• The subject device and methods can further be utilized by therapists and vestibular/balance clinicians. Also, a person with skill in the art will be able to recognize numerous other uses for the rotary disk, including uses on or for adults that would be applicable to the devices and methods of the subject invention. While the subject application describes a use of the rotary disk for inducing and/or observing vestibulo-ocular reflex events, other modifications apparent to a person with skill in the art and having benefit of the subject disclosure are contemplated to be within the scope of the present invention.
  • The term “patient” or “subject” as used herein, describes an animal, including mammals, to which the systems and methods, or appropriate modifications thereof of the present invention are applied. Mammalian species that can benefit from the disclosed systems and methods include, but are not limited to, apes, chimpanzees, orangutans, humans, monkeys; domesticated animals (e.g., pets) such as dogs, cats, guinea pigs, hamsters; veterinary uses for large animals such as cattle, horses, goats, sheep; and any wild animal for veterinary or tracking purposes.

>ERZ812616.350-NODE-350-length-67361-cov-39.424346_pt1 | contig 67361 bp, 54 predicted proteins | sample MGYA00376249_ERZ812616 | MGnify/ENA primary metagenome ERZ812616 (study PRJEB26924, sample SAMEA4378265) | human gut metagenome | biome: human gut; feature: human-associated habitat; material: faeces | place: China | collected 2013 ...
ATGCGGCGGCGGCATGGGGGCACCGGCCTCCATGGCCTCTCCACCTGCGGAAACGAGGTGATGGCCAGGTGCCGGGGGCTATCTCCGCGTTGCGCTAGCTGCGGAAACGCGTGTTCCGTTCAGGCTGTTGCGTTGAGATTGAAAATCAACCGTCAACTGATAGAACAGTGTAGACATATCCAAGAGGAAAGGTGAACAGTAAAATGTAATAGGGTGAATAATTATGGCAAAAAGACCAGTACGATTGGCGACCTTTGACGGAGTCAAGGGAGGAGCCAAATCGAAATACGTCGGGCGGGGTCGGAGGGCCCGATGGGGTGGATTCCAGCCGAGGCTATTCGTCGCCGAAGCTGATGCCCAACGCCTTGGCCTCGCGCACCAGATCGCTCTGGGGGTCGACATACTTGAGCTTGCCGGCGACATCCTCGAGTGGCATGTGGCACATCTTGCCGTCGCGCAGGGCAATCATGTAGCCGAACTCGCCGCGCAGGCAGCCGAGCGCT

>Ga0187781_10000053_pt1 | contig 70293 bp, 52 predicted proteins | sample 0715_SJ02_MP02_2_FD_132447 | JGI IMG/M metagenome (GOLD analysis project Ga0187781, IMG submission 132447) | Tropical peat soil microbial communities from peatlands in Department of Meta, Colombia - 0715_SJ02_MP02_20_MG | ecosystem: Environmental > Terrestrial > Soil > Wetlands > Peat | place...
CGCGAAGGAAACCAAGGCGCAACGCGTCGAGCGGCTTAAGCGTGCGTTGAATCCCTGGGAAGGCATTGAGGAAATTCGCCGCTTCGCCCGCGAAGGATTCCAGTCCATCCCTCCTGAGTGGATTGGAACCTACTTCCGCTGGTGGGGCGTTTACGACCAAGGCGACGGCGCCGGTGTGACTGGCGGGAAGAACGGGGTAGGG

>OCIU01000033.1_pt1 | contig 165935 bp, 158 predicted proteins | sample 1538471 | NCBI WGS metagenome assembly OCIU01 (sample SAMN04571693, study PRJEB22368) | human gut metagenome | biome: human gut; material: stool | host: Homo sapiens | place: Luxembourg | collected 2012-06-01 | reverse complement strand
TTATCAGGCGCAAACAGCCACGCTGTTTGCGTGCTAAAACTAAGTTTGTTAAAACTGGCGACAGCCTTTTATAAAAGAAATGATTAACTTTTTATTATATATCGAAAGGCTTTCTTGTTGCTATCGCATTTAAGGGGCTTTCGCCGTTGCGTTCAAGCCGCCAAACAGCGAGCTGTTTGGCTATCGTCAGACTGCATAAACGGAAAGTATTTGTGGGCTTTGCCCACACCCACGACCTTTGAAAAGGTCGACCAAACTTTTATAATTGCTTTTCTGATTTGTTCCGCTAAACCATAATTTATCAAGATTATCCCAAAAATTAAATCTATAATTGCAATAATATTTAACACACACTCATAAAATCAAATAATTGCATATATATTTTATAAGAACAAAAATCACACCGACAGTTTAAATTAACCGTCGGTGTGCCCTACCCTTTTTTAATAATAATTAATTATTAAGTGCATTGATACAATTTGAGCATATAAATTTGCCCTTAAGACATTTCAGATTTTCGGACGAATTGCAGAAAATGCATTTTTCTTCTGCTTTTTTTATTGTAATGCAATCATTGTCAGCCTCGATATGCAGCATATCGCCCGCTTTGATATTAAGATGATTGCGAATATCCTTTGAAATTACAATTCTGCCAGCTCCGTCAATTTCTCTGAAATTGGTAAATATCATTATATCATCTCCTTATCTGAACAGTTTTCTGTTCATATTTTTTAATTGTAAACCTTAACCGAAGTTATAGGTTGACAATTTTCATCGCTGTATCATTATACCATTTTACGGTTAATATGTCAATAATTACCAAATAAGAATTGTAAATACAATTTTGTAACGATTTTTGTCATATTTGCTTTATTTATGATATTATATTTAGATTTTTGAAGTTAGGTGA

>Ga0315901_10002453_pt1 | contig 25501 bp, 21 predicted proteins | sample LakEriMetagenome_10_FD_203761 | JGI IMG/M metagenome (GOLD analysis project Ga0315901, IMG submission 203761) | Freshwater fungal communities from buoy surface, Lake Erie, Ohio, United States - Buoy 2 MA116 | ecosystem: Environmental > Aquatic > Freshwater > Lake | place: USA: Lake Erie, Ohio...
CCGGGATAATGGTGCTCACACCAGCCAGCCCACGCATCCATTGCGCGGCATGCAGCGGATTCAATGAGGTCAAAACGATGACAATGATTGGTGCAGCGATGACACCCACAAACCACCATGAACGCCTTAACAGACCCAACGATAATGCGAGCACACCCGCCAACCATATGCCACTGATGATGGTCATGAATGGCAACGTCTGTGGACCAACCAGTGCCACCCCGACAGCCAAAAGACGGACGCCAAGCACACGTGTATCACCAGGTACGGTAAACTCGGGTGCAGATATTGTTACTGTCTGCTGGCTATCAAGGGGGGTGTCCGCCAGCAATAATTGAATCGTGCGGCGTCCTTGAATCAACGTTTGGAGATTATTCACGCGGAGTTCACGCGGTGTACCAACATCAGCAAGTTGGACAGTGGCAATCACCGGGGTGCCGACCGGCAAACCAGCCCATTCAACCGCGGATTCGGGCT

• The terms “physician” or “clinician” as used in the subject invention are merely for literary convenience. The terms should not be construed as limiting in any way. The devices, apparatuses, methods, techniques and/or procedures of the subject invention could be utilized by any person desiring or needing to do so and having the necessary skill and understanding of the invention.
  • Also, as used herein, and unless otherwise specifically stated, the terms “operable communication” and “operably connected” mean that the particular elements are connected in such a way that they cooperate to achieve their intended function or functions. The “connection” may be direct, or indirect, physical or remote.